After removing the tissue paper from the footer of the Asylum 13 Box Pressed 70 x 7, I used a straight cut to remove the cap. I used a cutter that specializes in cutting large ring gauge (60 to 70) sized cigars and it allowed me to get a clean cut. Once the cap was removed, I proceeded with the pre-light draw. The dry draw produced notes of earth, cedar, and a slight natural tobacco sweetness. Overall, I considered this to be a satisfactory pre-light draw. At this point, I lit up the Asylum 13 Box Pressed 70 x 7 and awaited what the smoking experience would have in store.
The Asylum 13 Box Pressed 70 x 7 produced a mix of chocolate, white pepper, earth, and what I term “maduro sweetness” – this is a combination of natural tobacco and dried fruit notes. Early on, the chocolate notes moved to the forefront, but by the midway point of the first third, the maduro sweetness joined the chocolate notes in the forefront. Meanwhile, there was an additional layer of white pepper on the retro-hale.
Later in the first third, the earth notes moved into the forefront joining the maduro sweetness. The chocolate notes receded into the background where they joined the white pepper. The earth and maduro sweetness alternated in intensity, but by the midway point of the Asylum 13 Box Pressed 70 x 7, the earth notes finally took control as the sole primary note. While there still was some maduro sweetness; by this point, the chocolate notes had dissipated.
The last third of the Asylum 13 Box Pressed 70 x 7 saw an increase in the white pepper notes. The earth notes still remained a primary flavor. While the white pepper had increased in intensity, it never overpowered the blend, nor made it a spice bomb. There were still touches of maduro sweetness present as well. This is the way the Asylum 13 Box Pressed 70 x 7 came to a close. The resulting nub was firm to the touch and cool in temperature.
Burn and Draw
Burn-wise, I found the Asylum 13 Box Pressed 70 x 7 did need some touch-ups along the way. While the I wouldn’t consider the number of touch-ups to be excessive, this was still a burn that could not go on auto-pilot. The resulting ash had a salt and pepper color scheme to it. This wasn’t the firmest ash, but it wasn’t a loose or flaky ash either. As for the burn rate and burn temperature, both were ideal.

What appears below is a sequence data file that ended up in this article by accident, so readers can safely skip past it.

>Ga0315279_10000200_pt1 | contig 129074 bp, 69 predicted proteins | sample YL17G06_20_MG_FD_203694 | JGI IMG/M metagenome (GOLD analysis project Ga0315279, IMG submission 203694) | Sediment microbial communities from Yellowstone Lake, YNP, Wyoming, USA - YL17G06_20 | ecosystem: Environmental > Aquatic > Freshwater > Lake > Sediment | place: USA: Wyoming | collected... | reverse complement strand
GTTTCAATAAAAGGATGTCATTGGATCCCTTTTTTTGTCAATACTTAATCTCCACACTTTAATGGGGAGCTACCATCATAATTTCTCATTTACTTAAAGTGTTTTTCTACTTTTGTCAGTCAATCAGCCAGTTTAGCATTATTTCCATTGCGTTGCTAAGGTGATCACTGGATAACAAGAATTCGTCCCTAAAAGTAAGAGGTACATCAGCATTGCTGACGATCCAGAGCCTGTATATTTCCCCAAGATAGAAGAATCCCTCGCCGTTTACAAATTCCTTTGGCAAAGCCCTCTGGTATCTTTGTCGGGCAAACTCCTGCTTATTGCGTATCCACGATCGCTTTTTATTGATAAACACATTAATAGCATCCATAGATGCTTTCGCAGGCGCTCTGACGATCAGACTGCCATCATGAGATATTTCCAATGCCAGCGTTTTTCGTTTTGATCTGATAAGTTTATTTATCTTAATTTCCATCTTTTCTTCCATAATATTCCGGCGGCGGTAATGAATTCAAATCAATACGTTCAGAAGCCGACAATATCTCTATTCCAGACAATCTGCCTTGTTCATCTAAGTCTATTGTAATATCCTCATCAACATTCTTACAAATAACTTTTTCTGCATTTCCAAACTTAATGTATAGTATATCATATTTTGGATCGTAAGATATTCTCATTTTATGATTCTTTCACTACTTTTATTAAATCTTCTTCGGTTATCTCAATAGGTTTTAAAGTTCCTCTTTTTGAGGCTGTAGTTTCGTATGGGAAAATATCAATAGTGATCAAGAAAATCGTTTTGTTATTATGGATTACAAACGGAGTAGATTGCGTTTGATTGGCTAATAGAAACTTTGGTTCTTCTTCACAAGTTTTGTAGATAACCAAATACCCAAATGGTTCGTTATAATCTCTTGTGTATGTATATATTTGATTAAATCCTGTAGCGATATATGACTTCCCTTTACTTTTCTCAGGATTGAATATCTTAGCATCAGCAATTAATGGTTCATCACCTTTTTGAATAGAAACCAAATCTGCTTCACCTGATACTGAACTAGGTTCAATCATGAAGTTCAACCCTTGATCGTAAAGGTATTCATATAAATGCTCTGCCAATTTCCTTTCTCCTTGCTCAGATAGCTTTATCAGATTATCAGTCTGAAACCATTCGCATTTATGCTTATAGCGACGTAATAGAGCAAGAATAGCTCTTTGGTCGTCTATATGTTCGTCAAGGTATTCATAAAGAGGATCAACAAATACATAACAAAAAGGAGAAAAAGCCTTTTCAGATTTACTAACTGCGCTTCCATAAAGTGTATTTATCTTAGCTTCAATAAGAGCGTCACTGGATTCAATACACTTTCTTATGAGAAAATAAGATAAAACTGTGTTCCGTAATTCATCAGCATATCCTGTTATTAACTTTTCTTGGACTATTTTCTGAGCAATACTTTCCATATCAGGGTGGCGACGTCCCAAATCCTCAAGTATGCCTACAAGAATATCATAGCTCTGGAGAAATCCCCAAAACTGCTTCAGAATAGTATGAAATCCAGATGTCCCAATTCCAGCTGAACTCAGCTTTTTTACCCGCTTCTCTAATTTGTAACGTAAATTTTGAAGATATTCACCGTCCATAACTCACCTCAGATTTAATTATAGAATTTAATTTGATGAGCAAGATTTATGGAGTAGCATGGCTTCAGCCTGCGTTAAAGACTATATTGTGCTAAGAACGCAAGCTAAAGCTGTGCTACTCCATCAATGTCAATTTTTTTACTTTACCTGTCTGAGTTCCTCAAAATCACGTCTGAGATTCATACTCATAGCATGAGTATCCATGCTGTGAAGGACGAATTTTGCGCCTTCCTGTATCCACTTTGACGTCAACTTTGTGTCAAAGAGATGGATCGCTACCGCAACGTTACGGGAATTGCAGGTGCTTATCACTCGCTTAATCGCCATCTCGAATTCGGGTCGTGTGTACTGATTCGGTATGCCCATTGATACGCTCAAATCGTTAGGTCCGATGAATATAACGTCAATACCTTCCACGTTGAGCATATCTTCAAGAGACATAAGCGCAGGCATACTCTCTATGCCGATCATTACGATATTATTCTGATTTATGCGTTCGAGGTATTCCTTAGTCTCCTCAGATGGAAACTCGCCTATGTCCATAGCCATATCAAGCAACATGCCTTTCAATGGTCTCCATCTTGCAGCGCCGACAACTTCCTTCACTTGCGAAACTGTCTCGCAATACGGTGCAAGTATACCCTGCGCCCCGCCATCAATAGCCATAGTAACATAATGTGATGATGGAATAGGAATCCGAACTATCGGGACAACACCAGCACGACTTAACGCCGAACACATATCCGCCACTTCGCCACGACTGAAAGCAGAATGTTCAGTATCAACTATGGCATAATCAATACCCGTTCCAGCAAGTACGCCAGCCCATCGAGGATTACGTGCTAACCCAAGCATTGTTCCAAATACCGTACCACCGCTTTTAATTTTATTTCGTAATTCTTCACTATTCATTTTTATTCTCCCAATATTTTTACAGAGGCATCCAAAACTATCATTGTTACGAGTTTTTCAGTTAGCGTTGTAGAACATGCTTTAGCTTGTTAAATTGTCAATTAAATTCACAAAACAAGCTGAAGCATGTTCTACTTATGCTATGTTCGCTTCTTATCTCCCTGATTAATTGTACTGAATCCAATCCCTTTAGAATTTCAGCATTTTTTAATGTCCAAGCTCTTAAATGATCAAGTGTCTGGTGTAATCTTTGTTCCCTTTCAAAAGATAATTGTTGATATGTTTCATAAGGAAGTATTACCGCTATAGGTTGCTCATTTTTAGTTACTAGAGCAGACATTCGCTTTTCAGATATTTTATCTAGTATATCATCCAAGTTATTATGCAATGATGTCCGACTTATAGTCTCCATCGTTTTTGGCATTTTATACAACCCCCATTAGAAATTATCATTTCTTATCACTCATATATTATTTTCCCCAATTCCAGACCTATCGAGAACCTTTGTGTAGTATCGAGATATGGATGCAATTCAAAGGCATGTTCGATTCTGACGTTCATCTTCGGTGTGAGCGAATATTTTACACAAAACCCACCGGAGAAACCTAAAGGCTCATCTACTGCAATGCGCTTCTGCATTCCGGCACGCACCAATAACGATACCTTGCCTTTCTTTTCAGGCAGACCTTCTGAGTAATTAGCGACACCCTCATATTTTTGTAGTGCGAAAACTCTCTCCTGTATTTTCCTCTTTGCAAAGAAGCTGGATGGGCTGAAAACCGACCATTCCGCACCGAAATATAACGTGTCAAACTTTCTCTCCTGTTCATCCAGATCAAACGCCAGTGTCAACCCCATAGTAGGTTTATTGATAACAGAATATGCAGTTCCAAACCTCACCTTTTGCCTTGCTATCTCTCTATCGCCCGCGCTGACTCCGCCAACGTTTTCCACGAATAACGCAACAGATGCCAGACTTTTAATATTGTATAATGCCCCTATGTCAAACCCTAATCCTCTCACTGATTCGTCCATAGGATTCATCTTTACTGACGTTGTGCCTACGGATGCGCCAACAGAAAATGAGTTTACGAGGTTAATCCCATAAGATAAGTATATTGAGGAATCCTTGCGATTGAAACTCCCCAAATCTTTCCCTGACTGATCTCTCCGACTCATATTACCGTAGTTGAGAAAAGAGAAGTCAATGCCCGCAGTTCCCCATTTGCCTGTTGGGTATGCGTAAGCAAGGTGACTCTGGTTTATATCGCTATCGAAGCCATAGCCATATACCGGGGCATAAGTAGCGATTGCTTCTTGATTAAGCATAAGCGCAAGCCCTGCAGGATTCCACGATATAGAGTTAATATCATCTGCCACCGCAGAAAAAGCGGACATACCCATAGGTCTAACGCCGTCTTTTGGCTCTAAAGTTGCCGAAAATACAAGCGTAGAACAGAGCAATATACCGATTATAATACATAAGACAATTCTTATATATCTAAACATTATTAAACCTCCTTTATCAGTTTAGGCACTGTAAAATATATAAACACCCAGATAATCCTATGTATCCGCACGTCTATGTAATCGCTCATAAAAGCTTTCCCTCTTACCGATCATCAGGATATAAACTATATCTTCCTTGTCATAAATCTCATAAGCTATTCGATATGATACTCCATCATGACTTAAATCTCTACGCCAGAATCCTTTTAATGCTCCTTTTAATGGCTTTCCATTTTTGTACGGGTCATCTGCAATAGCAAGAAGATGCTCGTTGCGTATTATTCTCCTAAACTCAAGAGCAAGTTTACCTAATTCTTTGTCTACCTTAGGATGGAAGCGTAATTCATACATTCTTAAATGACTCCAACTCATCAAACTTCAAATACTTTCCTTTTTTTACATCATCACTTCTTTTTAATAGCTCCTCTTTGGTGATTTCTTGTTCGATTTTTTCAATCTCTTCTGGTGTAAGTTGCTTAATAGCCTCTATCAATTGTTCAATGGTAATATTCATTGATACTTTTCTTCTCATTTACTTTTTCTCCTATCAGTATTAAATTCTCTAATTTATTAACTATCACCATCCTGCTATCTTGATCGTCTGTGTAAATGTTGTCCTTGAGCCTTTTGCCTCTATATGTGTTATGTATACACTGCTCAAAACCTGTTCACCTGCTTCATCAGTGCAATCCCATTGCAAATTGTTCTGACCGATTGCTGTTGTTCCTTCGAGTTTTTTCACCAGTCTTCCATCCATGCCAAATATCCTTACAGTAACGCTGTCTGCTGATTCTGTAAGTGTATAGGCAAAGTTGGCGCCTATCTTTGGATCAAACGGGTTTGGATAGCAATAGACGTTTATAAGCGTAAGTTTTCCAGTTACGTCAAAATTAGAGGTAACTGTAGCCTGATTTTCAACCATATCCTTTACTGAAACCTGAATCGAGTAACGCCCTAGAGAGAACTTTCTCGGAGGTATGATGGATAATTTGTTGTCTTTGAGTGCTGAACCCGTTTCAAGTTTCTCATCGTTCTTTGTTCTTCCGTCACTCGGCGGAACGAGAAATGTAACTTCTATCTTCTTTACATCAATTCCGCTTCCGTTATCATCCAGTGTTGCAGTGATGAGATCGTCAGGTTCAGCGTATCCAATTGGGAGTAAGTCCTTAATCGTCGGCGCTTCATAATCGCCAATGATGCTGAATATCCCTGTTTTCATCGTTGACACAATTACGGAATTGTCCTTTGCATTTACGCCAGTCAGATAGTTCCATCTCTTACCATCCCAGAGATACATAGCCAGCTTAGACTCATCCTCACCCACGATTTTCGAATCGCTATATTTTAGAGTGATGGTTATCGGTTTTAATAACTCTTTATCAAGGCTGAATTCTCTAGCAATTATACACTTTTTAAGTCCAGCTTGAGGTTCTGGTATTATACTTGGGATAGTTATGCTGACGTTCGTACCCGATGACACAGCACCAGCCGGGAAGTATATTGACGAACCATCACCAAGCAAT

The draw to the Asylum 13 Box Pressed 70 x 7 performed quite well. In fact, this draw didn’t have the openness that most box-pressed cigars have. This cigar maintained an ideal amount of resistance throughout the smoking experience. It produced an ample amount of smoke. Like most box-pressed cigars, the surface area to puff on is a little bit less than a parejo. However make no bones about it, the Asylum 13 Box Pressed 70 x 7 is very much going to feel like a big ring gauge cigar.
Strength and Body
In terms of strength and body, I found the Asylum 13 Box Pressed 70 x 7 to be in the medium range for both attributes. Along the way, I didn’t find any variance in the intensity levels of either the strength or body. This was also a cigar where the strength and body balanced each other nicely with neither attribute overshadowing the other.
I will say it again: the TAA needs to do a better job at marketing their exclusive cigars. Asylum has been a red hot brand for several years. This was the first Asylum box-pressed cigar, yet the TAA did little to nothing to help promote this cigar at the level it should have been promoted. That being said, if you are a fan of the Nicaraguan Asylum 13 brand – and you are a fan of the 70 and 80 ring gauge offerings in this blend, I think this is the cigar for you. In my opinion, Asylum does some very good work on both the blend and construction of these large ring gauge cigars – and the Asylum 13 Box Pressed 70 x 7.
This cigar scores on par with how I have scored most of the Asylum 13 line. In my opinion, I still would want a little more out of a TAA cigar, but in the end, that didn’t impact my final assessment or score. This is a cigar I could recommend to any cigar enthusiast. Even if one doesn’t like big ring gauge cigars, I’d encourage them to try. As for myself, this is one that I would definitely buy and smoke again.
Key Flavors: Earth, Chocolate, Maduro Sweetness, White Pepper
Burn: Very Good
Complexity: Medium Minus
Finish: Very Good
Value: Buy One
News: Asylum 13 Box Pressed 70 x 7 to be a Part of 2017 TAA Exclusive Series
Brand Reference: Asylum Cigars
Photo Credits: Cigar Coop